A joyful heart

A joyful heart is good medicine, But a broken spirit dries up the bones.
Proverbs 17:22

The life of a child is like a swing – they seem to go from having the best of fun to total disaster in one quick swoop! One of the challenges as a parent is helping them learn to moderate this roller-coaster of emotions, identify what the important things of life are, and make the choice to have a positive outlook.

My prince is going through a time of particular challenge in this area at the moment. It seems as soon as something doesn’t go the way he would like he reacts as if his world has just come crashing down. I don’t say this in jest – in actual fact it is something I find hard to deal with. It is tough to balance understanding that little things are important to children, with teaching them to respond well to disappointment.

In hopes of encouraging both myself and others, here are seven ideas for dealing with the emotional downs in our children’s lives:

  • A joyful heart is GOOD!

    We love the Steve Green ‘Hide ’em in Your Heart‘ Scriptures songs. One that we often use when one of our kids is feeling down is ‘A Joyful Heart is Good Medicine’. This reminds children that being joyful can work like medicine, making us feel better.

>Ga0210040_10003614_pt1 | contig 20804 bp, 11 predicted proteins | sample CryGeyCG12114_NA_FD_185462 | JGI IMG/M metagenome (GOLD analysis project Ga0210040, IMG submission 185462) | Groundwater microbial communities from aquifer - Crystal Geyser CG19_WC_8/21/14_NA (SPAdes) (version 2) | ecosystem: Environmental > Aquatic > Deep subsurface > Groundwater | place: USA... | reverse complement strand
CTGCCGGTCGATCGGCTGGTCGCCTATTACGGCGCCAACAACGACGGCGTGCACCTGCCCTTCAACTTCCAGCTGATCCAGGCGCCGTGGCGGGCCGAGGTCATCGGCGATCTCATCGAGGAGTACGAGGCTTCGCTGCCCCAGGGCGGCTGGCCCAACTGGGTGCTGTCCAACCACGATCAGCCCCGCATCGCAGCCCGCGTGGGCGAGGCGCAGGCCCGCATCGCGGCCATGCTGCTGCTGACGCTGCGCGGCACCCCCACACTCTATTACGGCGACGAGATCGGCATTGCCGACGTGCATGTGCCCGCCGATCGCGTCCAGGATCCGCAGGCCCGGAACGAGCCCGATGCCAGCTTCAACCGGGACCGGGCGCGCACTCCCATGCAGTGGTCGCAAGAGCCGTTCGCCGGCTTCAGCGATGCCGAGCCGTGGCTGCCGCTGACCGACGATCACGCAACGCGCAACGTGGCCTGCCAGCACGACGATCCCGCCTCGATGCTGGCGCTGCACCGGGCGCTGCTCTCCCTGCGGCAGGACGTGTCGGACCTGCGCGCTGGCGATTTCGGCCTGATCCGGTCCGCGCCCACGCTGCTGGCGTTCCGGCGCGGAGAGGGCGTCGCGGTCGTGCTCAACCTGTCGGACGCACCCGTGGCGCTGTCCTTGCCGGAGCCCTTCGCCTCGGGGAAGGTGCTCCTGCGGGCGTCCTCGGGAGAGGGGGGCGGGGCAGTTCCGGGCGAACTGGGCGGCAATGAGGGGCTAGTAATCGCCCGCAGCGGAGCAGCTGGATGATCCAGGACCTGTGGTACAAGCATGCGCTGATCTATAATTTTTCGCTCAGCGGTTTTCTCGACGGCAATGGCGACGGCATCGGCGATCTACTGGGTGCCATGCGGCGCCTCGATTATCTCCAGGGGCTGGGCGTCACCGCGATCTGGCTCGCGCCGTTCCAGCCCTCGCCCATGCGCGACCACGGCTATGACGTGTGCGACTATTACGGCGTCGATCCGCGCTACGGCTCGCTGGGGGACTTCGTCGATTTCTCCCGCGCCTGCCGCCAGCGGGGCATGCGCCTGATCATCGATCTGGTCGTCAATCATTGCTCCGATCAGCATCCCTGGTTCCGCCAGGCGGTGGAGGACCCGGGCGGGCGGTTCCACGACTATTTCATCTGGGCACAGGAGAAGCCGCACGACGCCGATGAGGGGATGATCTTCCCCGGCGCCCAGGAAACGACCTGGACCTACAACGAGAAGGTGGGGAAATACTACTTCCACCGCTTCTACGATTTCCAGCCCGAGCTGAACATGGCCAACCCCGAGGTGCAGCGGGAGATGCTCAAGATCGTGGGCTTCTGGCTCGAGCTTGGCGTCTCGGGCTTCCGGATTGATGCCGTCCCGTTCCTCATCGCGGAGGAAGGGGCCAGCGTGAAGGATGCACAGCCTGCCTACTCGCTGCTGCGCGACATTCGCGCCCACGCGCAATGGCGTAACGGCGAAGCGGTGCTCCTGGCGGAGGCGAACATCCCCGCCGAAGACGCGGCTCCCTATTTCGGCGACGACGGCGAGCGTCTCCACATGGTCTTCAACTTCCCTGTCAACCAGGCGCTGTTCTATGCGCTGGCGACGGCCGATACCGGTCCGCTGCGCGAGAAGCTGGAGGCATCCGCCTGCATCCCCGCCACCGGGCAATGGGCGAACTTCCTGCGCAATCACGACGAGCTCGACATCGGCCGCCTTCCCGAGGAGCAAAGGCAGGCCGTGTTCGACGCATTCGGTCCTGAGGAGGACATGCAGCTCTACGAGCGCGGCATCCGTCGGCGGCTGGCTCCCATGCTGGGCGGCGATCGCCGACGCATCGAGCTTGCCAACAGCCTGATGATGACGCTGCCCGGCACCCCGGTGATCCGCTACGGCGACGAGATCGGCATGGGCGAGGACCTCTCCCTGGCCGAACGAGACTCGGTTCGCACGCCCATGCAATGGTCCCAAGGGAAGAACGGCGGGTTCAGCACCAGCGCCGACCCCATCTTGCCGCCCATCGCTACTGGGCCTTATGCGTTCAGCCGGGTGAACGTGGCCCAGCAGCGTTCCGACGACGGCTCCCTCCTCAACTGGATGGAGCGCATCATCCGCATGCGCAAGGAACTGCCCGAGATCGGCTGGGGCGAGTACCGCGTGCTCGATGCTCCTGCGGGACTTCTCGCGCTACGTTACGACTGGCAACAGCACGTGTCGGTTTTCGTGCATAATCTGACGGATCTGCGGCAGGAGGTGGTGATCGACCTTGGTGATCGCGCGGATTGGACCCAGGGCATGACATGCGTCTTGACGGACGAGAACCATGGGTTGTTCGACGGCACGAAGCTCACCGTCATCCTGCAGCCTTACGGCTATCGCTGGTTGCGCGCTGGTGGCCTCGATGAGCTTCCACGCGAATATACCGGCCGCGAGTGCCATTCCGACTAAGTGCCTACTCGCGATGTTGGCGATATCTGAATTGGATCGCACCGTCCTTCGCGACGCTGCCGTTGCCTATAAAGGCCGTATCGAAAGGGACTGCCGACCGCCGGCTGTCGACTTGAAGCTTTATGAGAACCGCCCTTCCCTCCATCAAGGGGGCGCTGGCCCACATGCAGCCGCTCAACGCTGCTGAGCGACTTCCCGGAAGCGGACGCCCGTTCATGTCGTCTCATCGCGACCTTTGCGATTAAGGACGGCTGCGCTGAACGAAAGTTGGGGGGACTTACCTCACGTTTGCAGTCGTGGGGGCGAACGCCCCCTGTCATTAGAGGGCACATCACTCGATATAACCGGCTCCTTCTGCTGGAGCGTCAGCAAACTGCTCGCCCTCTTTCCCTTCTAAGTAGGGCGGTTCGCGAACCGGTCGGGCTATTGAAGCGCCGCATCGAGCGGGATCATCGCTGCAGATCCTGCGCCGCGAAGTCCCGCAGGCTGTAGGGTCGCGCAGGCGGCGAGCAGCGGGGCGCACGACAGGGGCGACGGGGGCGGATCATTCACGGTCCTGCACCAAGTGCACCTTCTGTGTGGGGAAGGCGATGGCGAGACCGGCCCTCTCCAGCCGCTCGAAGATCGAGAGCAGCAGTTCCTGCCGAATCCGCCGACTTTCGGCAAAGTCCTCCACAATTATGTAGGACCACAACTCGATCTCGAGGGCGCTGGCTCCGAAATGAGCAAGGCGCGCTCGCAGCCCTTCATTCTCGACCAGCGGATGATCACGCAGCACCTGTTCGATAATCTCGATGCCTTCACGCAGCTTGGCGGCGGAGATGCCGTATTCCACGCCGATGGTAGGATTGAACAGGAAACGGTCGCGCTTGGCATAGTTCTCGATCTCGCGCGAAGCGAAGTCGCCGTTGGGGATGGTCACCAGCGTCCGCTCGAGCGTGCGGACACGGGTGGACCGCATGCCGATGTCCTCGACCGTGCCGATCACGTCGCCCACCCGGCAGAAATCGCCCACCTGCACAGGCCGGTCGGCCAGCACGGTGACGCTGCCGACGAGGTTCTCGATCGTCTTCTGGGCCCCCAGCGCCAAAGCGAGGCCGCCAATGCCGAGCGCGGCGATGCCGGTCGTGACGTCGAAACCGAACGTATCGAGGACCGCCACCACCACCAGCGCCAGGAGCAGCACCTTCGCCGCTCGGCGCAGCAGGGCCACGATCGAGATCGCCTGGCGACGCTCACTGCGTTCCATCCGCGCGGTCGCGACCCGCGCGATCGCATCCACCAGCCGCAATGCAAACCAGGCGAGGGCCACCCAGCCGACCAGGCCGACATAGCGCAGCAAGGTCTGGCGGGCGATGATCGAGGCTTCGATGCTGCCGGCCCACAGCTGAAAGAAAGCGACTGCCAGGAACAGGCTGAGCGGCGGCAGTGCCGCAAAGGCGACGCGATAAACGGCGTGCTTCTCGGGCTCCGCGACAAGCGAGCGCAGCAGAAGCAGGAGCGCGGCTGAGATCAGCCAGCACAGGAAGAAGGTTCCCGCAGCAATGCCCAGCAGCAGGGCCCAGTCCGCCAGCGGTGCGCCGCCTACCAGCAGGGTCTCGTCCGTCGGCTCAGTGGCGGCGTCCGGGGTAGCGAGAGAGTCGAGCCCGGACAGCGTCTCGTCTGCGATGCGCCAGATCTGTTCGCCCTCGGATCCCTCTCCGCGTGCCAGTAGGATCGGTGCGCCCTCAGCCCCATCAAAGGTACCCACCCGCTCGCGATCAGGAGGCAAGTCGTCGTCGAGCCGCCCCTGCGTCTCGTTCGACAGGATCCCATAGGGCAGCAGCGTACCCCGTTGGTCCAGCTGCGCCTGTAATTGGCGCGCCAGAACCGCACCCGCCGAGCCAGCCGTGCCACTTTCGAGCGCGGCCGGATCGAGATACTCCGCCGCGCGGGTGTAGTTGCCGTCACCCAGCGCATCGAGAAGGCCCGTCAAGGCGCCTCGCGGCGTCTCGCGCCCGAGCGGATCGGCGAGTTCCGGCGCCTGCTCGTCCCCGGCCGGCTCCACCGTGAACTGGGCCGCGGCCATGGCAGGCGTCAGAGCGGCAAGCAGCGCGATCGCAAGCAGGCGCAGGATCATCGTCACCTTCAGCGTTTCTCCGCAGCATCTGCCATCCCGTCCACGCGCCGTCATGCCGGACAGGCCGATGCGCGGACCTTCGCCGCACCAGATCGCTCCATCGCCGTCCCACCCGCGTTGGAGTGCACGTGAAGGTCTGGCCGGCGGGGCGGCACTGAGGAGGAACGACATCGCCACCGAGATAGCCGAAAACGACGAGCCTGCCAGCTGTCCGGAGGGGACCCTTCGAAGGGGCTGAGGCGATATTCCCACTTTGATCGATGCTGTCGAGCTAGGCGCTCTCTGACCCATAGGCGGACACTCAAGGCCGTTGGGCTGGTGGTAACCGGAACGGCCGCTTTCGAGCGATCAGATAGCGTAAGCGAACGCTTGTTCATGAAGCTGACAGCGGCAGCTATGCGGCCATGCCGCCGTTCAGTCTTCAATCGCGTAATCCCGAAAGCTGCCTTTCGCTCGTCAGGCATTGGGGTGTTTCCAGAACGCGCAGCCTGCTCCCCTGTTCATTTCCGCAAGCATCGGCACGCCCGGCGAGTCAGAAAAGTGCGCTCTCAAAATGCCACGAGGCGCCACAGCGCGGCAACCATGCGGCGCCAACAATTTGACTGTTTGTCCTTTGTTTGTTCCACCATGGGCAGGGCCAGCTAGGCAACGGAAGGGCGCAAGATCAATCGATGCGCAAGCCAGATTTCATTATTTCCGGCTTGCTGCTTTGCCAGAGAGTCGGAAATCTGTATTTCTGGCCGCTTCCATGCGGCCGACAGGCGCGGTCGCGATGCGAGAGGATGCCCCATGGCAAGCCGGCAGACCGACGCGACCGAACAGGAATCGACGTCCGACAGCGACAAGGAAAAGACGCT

• Make it a habit to talk about what the most important things in life are – not just when the kids are upset, but also when they are enjoying something. Reinforcing this over and over will – hopefully! – help them learn to let the little things go and keep their minds on the big picture.
  • One of the top ten children’s movies from yesterday’s post was ‘Veggie Tales: Madame Blueberry‘. This teaches the motto that “a thankful heart is a happy heart”. We use this phrase (and accompanying song) from Madame Blueberry to help the kids remember to find things to be thankful for in every situation, and show them how this makes them happy.
  • Take time to acknowledge and understand that things can seem important to children even if they are not important to us adults. Reinforce the idea that sad emotions are okay – but that we must learn to deal with them in the best ways. By making our children feel heard and understood, we will help them to move on towards joy.
  • Something we invented is a ‘blessings walk’ – or a blessings drive, blessings lunch, or whatever else we happen to be doing at the time. When a child is tempted to be sad about something they don’t have, we take turns naming blessings in our lives and pretty soon the discontent disappears.
  • Model appropriate emotions yourself. Kids learn to imitate what the see, so as parents one of our greatest teaching tools is our own behaviour. They say actions speak louder than words, but I think what speaks loudest is actions matching up with words. When we model appropriate ways to deal with disappointment, and a heart focussed on the things that truly matter, our kids will be able to see the good fruit in our lives and be more likely to follow suit.
  • Teach the concept of choosing our emotions. Even as adults this can be tough, as we often think we are at the mercy of our feelings. Training our kids from young that we have a choice about how we feel will set them up for a more positive future.

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